Cures for Insomnia

      Brain Optimization Therapist and Coach Brad Pendergraft shared tips for curing insomnia.

      According to the National Institutes of Health, 50 to 70 million Americans are affected by chronic sleep disorders and intermittent sleep problems that can significantly diminish health, alertness and safety. Insufficient sleep has been linked to chronic health disorders such as cardiovascular disease, hypertension, depression, anxiety, increased risk for accidents and other significant health issues. Your sleep matters!
      Understand insomnia. Some people think insomnia is associated only with difficulty in getting to sleep. This is only one form of insomnia. Even if you fall right to sleep, you may still be experiencing insomnia if you wake during the night and can't return to sleep, or if you sleep only in short bursts during the night. If you regularly lie awake at any point in the night, or awake feeling tired, you need to take action to improve your sleep.
      There is hope! Most sleep issues can be addressed with behavioral and cognitive changes. While some issues require medical attention (difficulty in breathing or excessive snoring can be signs to see your doctor), most sleep issues are learned behaviors. Most insomnia sufferers have developed habits that maintain the problems, and even make them worse! Here are some tips to make a change:
      1. Measure, measure, measure. It is hard to change anything that we don't measure, especially sleep. There are now lots of options. Use a smart phone app (many work by being placed under your mattress), a device that measures your brain waves, or just a good old-fashioned sleep diary. Start today by keeping track of your hours in bed, any information available on how long you slept, and information about your evening and your thoughts.
      2. Start good "sleep hygiene." Make it a priority. Eliminate or reduce evening caffeine, alcohol, and stimulating activities. Studies show that up to 90% of insomnia sufferers engage in stimulating activities within an hour of bedtime, with TV being the most common. Create a habit of relaxation for the last hour, with steadily decreasing exposure to light, especially TV and computer screens. Use relaxation, meditation, warm baths, and keep your bedroom dark.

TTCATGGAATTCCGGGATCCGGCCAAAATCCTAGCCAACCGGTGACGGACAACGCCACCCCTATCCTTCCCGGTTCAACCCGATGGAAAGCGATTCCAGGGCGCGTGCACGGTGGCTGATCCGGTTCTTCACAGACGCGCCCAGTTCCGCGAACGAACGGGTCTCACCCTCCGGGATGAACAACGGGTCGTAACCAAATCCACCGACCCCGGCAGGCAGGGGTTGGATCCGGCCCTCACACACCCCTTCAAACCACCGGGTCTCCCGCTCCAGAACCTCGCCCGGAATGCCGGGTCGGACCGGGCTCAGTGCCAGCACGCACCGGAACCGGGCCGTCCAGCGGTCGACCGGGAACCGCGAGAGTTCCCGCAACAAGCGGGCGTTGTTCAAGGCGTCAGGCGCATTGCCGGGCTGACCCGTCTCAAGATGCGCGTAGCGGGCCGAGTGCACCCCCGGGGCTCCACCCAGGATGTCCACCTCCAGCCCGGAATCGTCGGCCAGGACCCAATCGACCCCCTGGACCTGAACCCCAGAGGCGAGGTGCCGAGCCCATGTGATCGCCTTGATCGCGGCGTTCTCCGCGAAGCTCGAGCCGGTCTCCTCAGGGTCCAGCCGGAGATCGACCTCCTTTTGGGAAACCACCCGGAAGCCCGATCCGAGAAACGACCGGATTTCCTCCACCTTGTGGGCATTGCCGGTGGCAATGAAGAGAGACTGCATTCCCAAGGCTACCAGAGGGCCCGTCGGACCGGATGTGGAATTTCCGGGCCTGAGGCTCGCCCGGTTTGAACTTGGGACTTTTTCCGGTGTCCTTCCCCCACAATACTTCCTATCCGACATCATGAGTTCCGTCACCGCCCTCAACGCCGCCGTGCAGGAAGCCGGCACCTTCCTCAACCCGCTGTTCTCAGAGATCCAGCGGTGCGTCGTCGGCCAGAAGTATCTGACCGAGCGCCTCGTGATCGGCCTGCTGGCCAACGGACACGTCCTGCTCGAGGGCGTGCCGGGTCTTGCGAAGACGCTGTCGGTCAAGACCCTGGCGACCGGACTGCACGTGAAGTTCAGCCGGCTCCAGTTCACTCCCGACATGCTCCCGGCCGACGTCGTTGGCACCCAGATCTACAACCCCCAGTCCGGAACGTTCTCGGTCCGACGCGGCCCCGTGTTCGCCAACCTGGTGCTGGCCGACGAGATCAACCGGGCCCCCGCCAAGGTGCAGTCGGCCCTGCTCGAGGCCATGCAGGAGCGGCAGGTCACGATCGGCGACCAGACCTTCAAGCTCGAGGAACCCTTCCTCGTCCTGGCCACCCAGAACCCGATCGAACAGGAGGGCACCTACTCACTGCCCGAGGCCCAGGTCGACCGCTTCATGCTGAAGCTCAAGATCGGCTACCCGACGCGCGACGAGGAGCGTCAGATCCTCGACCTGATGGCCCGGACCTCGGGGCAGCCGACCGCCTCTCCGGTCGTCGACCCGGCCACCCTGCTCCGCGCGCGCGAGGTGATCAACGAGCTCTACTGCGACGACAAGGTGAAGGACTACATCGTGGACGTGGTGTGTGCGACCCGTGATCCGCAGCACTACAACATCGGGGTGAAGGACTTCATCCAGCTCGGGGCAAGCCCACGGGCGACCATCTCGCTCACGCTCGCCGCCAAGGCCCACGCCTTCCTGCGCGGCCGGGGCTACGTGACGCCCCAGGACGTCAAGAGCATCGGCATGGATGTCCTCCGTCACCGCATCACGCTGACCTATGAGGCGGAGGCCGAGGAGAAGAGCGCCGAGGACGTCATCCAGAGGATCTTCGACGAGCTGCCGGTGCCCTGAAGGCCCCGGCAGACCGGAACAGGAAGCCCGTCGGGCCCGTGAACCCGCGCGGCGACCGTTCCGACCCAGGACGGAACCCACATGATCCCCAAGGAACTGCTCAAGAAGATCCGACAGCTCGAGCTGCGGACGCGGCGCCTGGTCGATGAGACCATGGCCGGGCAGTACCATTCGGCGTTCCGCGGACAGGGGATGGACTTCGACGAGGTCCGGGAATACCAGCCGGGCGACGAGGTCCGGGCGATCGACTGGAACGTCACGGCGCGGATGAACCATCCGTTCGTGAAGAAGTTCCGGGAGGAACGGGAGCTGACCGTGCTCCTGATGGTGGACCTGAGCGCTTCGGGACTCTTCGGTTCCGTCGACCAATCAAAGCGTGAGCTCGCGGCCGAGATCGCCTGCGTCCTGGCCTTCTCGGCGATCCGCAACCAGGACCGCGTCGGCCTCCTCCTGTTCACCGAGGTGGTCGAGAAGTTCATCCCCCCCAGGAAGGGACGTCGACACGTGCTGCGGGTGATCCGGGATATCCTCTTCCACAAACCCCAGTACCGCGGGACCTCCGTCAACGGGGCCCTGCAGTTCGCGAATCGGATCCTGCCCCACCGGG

3. Get out of bed! What? Yes, most insomnia sufferers actually spend too much time in bed doing things other than sleeping. Train your brain to associate your bed to sleep only, and to break the associations to other activities such as thinking, reading, watching TV, arguing, etc. (You can make an exception for sexual activities.) It is especially important to get out of bed whenever you have been "trying" to sleep for more than 20 minutes.
      4. Control your mind. Your thoughts can be the most stimulating element in your environment. In addition to writing down your sleep related thoughts in your sleep diary, and challenging their truthfulness, there is a strategy you can use during the night. Instead of focusing on the content of your thoughts, just focus on the speed and volume of your internal voice. Practice speeding up and slowing down your internal monologue until you can easily control its pace and volume. Then turn it all down! Keep talking to yourself in your head, but make the inner voice slloooowwww and soft. This sends a message to the brain that it's time to sleep.
      5. Fool your brain. Sometimes nighttime visits to the bathroom spark a pattern of wakefulness that goes on for hours. You can prevent this by a simple "charade" of sleepiness. No matter how awake you actually feel, act as if you are so tired you aren't sure you can even make it to the bathroom and back. Move slowly and sluggishly, and rest often on your way. This silly sounding behavior can trigger brain patterns that support putting your body back to sleep.
      6. Explore technology and supplements. Neurofeedback can help optimize your brain patterns for sleep. Some herbal supplement can be effective in supporting your circadian rhythms and restoring sleep patterns.
      Maintain hope. Be a "scientist" in your own life, and slowly make changes and keep track of the results. You can get the sleep you need!